“But,” the royal-worshipers protest, “poor, tragic, saintly Marie-Antoinette went to the scaffold with great courage and dignity!”
Well, bully for her. So did a lot of other people, including her dull, pudgy, unglamorous, well-meaning failure of a husband. So did most of the revolutionaries. So did murderess Charlotte Corday. So did prostitutes and peasants. Queens and aristocrats had no monopoly on courage and dignity in the face of public execution.
The attribute of saintliness ascribed to Antoinette is most puzzling of all. If you’re going to canonize Antoinette, you may as well canonize Kim Kardashian.
Despite the vaporings of at least one nauseatingly sentimentalized novel about her that would like to present Marie-Antoinette and her husband as saints and martyrs, Antoinette never did one thing above and beyond the average eighteenth-century aristocrat’s everyday religious practice that would have singled her out for sainthood, or even as an example of an ideal Catholic life. Sure, she was pious, went to Mass when she was supposed to, and gave plenty of alms to the poor (when it occurred to her to do so in the midst of spending ungodly amounts of money on herself for gowns, diamonds, and building Disneyland Versailles out in the palace gardens). Sure, during the Revolution, she refused to have anything to do with priests who had taken the oath of allegiance to the French nation, and finally died with the consolations of her faith, having been given secret absolution by a “true” priest who was loyal to Rome.
Well whoopity doo. Plenty of her contemporaries did all those things, including her devout, loyal sister-in-law, Madame Elisabeth, who had devoted a lot more of her time to prayer and good works than party-girl Antoinette ever did. No one among the Antoinette-worshipers is calling very loudly for canonization for her—perhaps because she never had a very interesting story; Madame Elisabeth, any historian will admit, was achingly boring in her rigid piety and her virtuous life at court, and she hadn’t dressed nearly as well or partied as hard or ever had a romantic boyfriend like glamorous Antoinette.
As for being a martyr, Antoinette never “died for” anything except possibly the outmoded and expiring concept of absolute monarchy. She most certainly did not “die for her faith”—the revolutionaries who tried and condemned her couldn’t have cared less about her personal religious convictions, beyond what such convictions demonstrated about her lack of loyalty to the Revolution’s reforms, and the French Revolution was scarcely Nero’s Rome or the Spanish Inquisition. If anyone believes that Antoinette deserves sainthood simply for—as thousands of ordinary French citizens also did—clinging mulishly to the outlawed form of Roman Catholicism during the Revolution, they need to take a closer look at the Catholic Church’s requirements for canonization.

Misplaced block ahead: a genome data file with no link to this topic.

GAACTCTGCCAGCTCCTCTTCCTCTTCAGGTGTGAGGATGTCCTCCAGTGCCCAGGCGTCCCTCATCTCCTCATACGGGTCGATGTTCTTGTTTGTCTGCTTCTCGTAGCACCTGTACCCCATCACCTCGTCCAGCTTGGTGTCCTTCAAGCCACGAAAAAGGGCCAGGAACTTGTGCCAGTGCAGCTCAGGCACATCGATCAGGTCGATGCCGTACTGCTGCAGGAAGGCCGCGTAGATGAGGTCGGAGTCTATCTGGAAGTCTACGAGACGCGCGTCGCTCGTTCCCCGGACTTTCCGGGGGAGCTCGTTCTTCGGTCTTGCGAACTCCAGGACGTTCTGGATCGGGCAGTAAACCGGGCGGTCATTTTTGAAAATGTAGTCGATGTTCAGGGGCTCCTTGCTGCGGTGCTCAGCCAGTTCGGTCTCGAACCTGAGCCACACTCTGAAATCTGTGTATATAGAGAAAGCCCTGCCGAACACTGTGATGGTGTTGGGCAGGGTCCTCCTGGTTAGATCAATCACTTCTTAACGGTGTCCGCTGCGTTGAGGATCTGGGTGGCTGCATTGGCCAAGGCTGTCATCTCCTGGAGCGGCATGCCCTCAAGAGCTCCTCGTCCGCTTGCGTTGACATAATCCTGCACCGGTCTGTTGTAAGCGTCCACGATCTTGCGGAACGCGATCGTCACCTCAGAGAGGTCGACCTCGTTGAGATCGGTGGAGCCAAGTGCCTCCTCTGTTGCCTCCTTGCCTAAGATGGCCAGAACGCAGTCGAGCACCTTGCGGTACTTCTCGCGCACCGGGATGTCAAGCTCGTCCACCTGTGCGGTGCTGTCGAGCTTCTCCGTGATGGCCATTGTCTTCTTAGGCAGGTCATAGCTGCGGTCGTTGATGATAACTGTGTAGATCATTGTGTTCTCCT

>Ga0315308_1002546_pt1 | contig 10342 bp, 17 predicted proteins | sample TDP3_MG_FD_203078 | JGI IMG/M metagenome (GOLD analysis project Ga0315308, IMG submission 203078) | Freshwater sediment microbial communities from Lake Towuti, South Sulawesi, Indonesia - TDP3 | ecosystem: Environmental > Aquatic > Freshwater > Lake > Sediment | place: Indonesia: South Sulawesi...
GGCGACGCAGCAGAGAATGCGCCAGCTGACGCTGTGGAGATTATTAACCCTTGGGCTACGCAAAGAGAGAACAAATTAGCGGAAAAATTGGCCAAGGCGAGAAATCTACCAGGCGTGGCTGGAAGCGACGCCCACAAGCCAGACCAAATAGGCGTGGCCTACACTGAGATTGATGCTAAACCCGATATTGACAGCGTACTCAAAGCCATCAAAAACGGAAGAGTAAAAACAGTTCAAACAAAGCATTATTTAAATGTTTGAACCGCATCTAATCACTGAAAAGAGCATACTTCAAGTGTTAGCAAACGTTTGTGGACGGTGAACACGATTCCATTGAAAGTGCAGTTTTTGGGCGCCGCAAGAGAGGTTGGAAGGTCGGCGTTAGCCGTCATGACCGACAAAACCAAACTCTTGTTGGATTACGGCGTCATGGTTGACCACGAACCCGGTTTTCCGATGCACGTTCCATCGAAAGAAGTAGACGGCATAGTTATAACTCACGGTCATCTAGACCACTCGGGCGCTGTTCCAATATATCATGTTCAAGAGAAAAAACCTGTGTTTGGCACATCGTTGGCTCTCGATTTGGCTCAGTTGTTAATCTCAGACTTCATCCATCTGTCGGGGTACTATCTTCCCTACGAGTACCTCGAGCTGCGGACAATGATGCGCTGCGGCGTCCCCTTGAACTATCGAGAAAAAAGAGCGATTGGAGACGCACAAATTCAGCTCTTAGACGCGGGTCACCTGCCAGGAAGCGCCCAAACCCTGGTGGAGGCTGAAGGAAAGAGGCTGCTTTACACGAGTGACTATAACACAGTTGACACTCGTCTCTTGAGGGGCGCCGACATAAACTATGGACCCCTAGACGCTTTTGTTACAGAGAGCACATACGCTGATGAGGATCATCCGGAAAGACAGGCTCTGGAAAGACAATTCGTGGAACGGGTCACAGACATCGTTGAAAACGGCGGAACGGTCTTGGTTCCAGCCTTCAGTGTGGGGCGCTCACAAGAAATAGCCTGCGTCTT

I’m probably not going to convince anyone who tearfully worships Antoinette that they’re wasting their time and their tears over someone who most definitely never deserved such slavish adulation. But try, at least, to feel less sorry for Marie-Antoinette than for the hundreds of “little people” who also were guillotined during the Revolution, the people who led hard lives and who could not even conceive of, much less experience, the luxuries that a pampered princess like Antoinette took for granted for most of her life.
Try, at least, to feel sorrier for the hundreds of faithful Swiss Guards who gave their lives to protect the royal family in the brutal massacre at the Tuileries Palace on August 10, 1792, after being inexplicably ordered—by Louis XVI—not to fight back. Try to feel sorrier for the people who were screwed over in political infighting, like scholar and astronomer Bailly or the kindly and liberal Bishop Lamourette; for the people who were guillotined after show trials simply because of who they were, like the unassuming Madame Elisabeth or the great chemist Lavoisier, who had been a tax collector; for the many insignificant, ordinary people who were arrested and executed for some trivial misstep because someone spitefully gave information against them: for the people who, unlike the spoiled and clueless Marie-Antoinette, were actually worth your tears.
An earlier version of this essay was first published online at Susanne Alleyn's author website in 2013.